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Hallie
May 26th, 2014, 01:28 AM
I get them all the time. I'll shake and tremble and i'll feel like I can't breathe. It's horrible. Is there anything I can do to make it less horrible without having to wait it out?

ksdnfkfr
May 26th, 2014, 02:33 AM
not really anything i can think of outside of popping med like benzodiazepine for severe ones. drinking ice cold water seems to help some. outside of that it's just a lot of deep breathing and walking/pacing. i had some pretty bad ones last month or so :(

Sirgarett
May 26th, 2014, 05:15 AM
I think the best way to combat a panic attack is to be calm and in order to do so, you can maybe try reciting the Alphabet backwards.

DeadEyes
June 8th, 2014, 05:36 PM
Sit down and breathe.

TheLoneWolf
June 9th, 2014, 11:05 AM
Sit down, hold my breath for 30 seconds, breathe again like I'm dying and so it continues...
I don't know how to stop it...

KieranRules
June 9th, 2014, 11:46 AM
I get them all the time. I'll shake and tremble and i'll feel like I can't breathe. It's horrible. Is there anything I can do to make it less horrible without having to wait it out?

When I got over have panic attacks I always used to go outside listen to the birds and watch the cars go by and forget about all the problems in the world. The main thing to do really is to trick yourself into thinking you're not having a panic attack.

In the worst cases however, grab some biscuits and water, go outside, breath 3 seconds in and 3 seconds out while eating and drinking. This will make your brain focus on too many things at once as it will be studying the outside environment, concentrate on your breathing and dealing with food and drink as well. This doesn't always work straight away but it will help your heart rate go down to normal but you may still be in a bit oh shock or unsteadiness.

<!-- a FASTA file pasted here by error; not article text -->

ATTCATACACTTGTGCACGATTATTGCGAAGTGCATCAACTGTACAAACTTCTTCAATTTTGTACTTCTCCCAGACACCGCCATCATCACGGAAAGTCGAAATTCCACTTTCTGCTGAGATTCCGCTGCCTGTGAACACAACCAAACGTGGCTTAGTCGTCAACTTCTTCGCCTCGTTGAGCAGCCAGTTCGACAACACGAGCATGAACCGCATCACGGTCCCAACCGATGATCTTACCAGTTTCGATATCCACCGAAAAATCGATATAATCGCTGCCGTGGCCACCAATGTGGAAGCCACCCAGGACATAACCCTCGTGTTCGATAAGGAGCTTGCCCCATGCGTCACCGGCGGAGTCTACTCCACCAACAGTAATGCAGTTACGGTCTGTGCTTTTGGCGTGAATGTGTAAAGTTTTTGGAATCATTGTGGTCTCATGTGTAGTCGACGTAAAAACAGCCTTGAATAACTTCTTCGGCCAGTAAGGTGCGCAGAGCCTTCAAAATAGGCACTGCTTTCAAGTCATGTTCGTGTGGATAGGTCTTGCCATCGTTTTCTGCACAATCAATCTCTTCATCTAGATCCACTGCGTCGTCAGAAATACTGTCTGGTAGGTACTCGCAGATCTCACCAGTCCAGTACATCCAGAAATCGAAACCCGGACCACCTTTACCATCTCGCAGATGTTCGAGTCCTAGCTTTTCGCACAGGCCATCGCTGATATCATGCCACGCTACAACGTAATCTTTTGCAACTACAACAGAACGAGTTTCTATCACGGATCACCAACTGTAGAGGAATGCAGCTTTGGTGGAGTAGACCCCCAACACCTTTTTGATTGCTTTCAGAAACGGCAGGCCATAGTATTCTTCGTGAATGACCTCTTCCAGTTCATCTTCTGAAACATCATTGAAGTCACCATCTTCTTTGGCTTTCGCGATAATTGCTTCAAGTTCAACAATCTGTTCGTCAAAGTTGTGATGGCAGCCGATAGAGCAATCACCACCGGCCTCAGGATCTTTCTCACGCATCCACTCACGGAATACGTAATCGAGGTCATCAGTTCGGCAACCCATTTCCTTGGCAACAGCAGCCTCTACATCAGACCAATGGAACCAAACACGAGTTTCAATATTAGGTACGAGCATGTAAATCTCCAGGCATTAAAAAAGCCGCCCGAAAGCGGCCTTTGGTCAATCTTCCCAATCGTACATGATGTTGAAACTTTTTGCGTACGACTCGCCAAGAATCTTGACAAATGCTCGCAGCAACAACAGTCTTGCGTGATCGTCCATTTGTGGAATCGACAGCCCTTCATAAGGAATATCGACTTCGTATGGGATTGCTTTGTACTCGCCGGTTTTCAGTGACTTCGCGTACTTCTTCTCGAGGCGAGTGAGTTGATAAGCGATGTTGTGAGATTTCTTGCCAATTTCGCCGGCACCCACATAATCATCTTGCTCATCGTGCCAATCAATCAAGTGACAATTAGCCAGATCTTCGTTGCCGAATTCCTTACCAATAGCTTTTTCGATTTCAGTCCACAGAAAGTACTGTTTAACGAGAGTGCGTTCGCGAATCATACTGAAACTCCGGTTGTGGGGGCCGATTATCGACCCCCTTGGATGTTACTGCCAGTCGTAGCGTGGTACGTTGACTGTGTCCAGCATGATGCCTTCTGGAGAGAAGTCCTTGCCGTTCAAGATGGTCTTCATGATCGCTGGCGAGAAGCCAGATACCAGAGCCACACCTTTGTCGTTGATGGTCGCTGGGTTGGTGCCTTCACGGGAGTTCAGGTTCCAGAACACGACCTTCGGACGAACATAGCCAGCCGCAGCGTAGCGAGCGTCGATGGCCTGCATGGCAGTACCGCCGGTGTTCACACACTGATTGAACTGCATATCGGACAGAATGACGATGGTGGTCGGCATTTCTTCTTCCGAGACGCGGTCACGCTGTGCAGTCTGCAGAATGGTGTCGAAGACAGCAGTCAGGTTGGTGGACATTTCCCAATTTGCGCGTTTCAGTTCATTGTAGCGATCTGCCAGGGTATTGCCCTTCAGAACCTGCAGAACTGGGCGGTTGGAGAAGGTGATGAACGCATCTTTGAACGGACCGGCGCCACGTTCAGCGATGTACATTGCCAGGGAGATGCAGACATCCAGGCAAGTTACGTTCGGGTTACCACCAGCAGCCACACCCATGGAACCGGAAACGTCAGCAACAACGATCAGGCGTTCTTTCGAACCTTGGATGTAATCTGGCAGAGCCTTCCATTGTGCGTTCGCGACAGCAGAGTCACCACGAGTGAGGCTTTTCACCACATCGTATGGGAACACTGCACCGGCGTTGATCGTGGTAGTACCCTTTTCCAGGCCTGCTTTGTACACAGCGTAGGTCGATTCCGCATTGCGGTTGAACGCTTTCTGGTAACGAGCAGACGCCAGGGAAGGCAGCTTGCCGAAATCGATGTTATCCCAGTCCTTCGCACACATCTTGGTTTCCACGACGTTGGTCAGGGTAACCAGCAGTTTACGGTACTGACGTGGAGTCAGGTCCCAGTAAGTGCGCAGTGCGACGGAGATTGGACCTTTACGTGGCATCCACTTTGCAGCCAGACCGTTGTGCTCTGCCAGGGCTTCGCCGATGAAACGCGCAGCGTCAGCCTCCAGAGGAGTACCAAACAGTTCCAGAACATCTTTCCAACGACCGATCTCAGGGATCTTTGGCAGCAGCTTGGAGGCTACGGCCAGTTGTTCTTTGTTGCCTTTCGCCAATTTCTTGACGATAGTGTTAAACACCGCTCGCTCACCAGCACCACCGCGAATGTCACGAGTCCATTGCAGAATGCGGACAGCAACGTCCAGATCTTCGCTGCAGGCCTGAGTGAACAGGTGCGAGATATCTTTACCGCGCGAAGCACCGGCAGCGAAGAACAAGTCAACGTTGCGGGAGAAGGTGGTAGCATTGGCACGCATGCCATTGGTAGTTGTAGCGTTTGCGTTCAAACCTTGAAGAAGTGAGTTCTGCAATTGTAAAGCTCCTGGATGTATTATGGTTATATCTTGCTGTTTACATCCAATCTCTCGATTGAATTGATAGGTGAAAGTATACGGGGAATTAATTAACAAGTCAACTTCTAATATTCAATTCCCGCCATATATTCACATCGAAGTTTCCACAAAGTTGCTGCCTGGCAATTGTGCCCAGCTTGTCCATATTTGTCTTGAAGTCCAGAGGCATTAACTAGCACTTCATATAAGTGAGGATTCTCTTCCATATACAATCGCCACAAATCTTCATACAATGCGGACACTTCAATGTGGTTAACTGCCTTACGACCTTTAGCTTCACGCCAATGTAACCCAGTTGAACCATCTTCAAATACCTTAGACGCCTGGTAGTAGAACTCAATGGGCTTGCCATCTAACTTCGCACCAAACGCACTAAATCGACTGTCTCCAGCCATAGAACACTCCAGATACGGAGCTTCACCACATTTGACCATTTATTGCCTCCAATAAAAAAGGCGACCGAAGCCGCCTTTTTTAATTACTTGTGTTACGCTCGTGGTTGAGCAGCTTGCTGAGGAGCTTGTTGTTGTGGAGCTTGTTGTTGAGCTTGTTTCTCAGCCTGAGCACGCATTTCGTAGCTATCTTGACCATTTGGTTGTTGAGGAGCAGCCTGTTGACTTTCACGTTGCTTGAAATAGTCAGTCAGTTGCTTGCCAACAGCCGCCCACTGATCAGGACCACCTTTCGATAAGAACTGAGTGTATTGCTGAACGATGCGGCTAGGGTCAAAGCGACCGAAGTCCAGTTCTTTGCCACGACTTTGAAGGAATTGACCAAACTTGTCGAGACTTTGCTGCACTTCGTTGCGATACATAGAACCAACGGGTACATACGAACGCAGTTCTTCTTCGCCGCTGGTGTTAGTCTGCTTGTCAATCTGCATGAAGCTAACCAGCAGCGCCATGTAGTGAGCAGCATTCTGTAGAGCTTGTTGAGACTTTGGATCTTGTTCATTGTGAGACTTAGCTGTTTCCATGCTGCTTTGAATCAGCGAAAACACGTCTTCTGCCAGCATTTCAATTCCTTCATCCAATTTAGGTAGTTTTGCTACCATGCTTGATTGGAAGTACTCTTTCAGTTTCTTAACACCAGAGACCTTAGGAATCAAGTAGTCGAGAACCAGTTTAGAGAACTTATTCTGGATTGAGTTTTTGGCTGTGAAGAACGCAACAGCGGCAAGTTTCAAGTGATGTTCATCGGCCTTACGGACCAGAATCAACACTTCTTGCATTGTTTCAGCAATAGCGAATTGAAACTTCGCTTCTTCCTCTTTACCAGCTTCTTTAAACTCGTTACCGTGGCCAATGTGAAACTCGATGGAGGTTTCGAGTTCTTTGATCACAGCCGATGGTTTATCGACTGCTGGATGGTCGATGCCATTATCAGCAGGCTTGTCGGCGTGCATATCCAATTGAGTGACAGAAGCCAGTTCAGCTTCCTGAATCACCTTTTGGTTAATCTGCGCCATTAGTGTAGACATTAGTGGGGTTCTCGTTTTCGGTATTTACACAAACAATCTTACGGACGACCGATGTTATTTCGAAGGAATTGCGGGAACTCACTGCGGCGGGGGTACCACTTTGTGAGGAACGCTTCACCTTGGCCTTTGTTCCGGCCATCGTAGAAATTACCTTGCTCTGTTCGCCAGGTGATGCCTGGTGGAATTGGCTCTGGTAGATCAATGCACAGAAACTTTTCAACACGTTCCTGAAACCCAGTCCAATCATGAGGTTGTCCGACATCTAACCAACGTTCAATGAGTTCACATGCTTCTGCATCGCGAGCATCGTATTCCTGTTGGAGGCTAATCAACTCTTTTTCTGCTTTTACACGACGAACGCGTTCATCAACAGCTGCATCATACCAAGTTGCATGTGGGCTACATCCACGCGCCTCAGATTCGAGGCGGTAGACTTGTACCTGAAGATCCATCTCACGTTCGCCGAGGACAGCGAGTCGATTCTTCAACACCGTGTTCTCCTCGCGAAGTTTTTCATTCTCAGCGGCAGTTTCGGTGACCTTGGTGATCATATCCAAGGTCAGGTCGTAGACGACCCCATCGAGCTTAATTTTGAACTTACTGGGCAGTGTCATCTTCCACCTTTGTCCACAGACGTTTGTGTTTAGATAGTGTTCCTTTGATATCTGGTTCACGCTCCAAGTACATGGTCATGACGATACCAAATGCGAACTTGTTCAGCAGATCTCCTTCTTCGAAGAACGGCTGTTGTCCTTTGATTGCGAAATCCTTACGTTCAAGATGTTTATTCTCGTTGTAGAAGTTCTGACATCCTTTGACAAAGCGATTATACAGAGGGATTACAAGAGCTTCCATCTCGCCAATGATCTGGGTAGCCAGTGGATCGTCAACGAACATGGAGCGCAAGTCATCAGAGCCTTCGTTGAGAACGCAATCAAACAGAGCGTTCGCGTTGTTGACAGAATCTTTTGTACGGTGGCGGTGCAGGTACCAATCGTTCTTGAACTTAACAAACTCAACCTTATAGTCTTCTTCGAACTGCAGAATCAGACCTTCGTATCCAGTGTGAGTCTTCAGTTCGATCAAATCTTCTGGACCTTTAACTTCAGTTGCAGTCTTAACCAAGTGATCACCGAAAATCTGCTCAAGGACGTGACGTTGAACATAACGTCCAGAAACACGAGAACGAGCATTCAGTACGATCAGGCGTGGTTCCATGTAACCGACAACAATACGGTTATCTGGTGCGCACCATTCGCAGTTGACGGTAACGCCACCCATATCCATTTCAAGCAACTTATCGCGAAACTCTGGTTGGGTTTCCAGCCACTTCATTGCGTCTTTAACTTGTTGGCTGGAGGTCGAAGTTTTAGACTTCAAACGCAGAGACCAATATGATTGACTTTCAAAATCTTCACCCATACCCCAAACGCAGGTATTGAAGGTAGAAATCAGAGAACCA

I hope this helps! :)

Lost in the Echo
June 10th, 2014, 05:50 AM
Yeah, basically just calm yourself down. Take deep breaths, and keep your mind off of stressful things. It's simple, but it really does work.

Karkat
June 12th, 2014, 09:52 AM
When I got over have panic attacks I always used to go outside listen to the birds and watch the cars go by and forget about all the problems in the world. The main thing to do really is to trick yourself into thinking you're not having a panic attack.

In the worst cases however, grab some biscuits and water, go outside, breath 3 seconds in and 3 seconds out while eating and drinking. This will make your brain focus on too many things at once as it will be studying the outside environment, concentrate on your breathing and dealing with food and drink as well. This doesn't always work straight away but it will help your heart rate go down to normal but you may still be in a bit oh shock or unsteadiness.